Skip to Main Content

No one likes to think about their own mortality. In fact, Psychology Today points out we avoid thinking about it as much as we can. Unfortunately, our own funeral will come around eventually whether we want to plan for it or not. By planning ahead and beginning to prepare now, you can save time and money for both you and for your loved ones. 


The costs associated with an average funeral have been rising over the years, with the cost of the funeral itself starts around $7,000—and that’s before a plot or a headstone. While planning for funerals is never comfortable, you can rest easier knowing that these surprise burdens won’t come to rest on your loved ones, and there are a few ways you can cover those costs on their behalf.


Most of us don’t consider what we want done with our remains. The cost differences can be steep, so it can be beneficial to know what you want and what you will need to save. For a traditional burial, for instance, you will need to consider a plot, while cremation can be much more flexible. Think about how you want to be memorialized to make smart financial choices.


There are plenty of insurance options related to final expenses. Be sure to research various providers; looking at consumer reviews can give you a good idea what is out there. Burial insurance is a good option for many, so long as you invest in a policy with a reliable insurer. 

This type of insurance is ideal for people under 70 who are in decent health and don’t have any disqualifying issues. As opposed to most life insurance policies, medical exams are not always necessary, and they are far more affordable than full-life plans. That said, they are not ideal if you need more than $20,000 to cover your funeral plans. 

The money from burial insurance can be used to cover other costs like medical bills and mortgages, saving your family from more unexpected debt. Preneed funeral insurance can offer higher payouts, but typically cost more and are given directly to vendors associated, not your beneficiaries. Evaluate your needs ahead of time to help you make an educated choice and get the right fit for you and yours.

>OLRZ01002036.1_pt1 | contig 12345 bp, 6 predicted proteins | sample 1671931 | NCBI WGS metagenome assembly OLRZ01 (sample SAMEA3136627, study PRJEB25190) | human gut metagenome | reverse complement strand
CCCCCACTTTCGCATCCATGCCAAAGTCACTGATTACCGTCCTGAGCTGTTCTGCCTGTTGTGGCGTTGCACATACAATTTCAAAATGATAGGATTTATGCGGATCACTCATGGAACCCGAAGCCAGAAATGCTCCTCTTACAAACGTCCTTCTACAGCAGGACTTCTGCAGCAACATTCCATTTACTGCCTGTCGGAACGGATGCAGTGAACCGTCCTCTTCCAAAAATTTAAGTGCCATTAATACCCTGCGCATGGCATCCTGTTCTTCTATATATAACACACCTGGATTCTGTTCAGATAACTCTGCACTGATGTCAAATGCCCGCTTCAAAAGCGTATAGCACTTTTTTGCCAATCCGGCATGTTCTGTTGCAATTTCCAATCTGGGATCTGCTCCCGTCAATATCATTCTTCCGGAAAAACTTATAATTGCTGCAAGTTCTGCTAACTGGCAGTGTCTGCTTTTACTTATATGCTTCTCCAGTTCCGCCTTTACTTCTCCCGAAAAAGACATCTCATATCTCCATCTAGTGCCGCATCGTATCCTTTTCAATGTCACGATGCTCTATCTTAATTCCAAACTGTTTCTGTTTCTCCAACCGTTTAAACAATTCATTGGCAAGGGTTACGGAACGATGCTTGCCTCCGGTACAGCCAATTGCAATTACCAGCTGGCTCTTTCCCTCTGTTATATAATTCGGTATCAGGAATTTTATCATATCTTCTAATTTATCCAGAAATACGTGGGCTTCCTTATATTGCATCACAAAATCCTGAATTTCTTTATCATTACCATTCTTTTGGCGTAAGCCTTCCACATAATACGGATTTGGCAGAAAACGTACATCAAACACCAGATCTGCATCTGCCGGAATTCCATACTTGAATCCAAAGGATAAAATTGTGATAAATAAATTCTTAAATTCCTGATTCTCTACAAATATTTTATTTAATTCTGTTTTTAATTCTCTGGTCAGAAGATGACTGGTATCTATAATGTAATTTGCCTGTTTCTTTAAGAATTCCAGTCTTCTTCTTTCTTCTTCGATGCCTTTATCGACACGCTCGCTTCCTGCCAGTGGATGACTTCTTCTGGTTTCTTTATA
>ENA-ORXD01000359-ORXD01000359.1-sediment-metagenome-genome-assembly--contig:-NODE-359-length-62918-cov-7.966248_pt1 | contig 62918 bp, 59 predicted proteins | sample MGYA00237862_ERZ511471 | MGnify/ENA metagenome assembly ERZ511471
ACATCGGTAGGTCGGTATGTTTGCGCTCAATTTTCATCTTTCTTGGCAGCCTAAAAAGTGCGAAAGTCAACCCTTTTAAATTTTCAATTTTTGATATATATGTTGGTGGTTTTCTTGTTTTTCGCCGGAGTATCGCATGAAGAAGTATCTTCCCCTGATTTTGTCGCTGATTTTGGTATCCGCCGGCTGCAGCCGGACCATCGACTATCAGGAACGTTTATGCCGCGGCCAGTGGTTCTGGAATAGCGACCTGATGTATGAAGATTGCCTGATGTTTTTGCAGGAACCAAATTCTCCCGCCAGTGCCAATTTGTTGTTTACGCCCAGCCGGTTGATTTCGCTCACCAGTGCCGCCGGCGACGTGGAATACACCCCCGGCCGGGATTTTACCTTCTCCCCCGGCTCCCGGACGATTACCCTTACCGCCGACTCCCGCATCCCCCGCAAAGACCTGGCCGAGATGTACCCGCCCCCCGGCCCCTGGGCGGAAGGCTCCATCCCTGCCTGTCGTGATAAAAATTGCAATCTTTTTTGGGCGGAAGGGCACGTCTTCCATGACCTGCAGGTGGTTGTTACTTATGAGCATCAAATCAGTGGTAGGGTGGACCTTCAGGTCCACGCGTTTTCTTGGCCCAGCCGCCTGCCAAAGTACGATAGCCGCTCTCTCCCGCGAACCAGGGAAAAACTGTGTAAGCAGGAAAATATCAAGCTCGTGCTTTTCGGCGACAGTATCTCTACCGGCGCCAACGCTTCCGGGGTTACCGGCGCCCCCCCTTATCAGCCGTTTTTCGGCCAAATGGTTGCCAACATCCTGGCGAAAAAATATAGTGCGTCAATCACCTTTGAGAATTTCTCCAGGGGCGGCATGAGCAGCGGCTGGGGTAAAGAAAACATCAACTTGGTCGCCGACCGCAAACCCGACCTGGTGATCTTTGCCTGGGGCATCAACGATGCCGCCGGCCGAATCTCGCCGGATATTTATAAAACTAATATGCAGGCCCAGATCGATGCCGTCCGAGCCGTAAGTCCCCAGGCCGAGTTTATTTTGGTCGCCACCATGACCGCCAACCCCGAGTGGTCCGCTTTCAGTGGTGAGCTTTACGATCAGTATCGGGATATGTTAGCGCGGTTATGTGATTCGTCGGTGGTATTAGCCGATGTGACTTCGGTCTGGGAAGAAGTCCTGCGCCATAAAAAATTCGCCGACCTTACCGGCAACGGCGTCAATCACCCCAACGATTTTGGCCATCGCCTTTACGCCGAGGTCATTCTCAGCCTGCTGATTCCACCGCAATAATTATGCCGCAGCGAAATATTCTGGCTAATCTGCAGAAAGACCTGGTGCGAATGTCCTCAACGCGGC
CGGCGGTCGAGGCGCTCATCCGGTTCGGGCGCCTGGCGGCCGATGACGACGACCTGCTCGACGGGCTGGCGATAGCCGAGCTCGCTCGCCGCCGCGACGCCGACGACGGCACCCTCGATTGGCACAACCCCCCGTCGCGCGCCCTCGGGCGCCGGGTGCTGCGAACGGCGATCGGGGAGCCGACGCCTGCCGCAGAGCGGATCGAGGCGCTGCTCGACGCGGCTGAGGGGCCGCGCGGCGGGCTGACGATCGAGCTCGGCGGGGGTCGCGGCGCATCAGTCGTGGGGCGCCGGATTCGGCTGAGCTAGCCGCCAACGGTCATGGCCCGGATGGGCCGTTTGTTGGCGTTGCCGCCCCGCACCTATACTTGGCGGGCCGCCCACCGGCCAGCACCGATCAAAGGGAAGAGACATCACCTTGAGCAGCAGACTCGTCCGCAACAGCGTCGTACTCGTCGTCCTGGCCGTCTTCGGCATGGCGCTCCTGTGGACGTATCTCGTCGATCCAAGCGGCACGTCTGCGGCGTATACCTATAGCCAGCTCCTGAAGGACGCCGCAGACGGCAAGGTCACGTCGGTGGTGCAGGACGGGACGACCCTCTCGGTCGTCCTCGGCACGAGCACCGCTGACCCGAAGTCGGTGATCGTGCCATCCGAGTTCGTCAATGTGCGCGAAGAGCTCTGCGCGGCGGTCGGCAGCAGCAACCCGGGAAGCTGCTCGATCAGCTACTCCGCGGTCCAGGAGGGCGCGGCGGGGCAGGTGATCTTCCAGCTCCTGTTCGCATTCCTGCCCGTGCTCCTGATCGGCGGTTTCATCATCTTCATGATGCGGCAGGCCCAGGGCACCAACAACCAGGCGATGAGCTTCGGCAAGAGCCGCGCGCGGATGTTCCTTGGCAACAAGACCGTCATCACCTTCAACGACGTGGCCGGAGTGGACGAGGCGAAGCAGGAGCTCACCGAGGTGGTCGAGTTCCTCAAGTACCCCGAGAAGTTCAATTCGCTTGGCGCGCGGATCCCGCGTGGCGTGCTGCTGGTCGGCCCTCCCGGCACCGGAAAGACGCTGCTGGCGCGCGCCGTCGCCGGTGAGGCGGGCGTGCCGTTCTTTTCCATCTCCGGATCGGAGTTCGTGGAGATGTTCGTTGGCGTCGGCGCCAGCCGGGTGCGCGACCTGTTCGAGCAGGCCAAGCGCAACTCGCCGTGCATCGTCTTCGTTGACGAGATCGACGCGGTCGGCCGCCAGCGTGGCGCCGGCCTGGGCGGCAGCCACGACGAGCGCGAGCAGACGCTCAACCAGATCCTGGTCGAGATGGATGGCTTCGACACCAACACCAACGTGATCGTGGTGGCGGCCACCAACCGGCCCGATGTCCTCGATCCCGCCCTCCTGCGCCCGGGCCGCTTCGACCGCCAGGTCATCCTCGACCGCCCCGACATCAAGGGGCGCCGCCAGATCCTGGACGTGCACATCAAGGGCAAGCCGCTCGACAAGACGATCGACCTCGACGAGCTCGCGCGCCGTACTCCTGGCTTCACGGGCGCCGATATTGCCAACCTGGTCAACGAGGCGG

When we consider end-of-life planning, we think of the burial, but don’t always think of what comes next. As your loved ones grieve, tensions about heirlooms and family items can come to the surface. Consider your options carefully: you can will your items to family members, create a trust, or just give away the things you love before you’re gone. explains that things like houses can be multilayered and require planning. Similarly, objects like engagement and wedding rings and family heirlooms have high sentimental value, so it’s important to think of these things when making future plans. Leaving clear instructions for your loved ones will make the transition of ownership as smooth as possible. 

To ensure your plans are carried out the way you wish, consider meeting with an estate planning attorney. It’s the best way to frame your plans legally, and it eliminates any guesswork for your survivors. 


When a loved one passes away, there are suddenly dozens of questions about plans and final wishes. When you and your family talk about intentions, they should be part of the discussion since they will be the ones carrying out your wishes. They may not be able to deliver everything that you want, and that should be part of the discussion too. They should know that what they can do for you will be enough.

The death of a loved one is always just as stressful as it is inevitable. While we can’t avoid it, we can try to plan ahead well in advance to get the best deals and prepare others for what we want. Relieving the extra, unexpected burdens from your loved ones can minimize their trauma as much as possible, leaving everyone more at peace with the future.



  • There are currently no blog tags.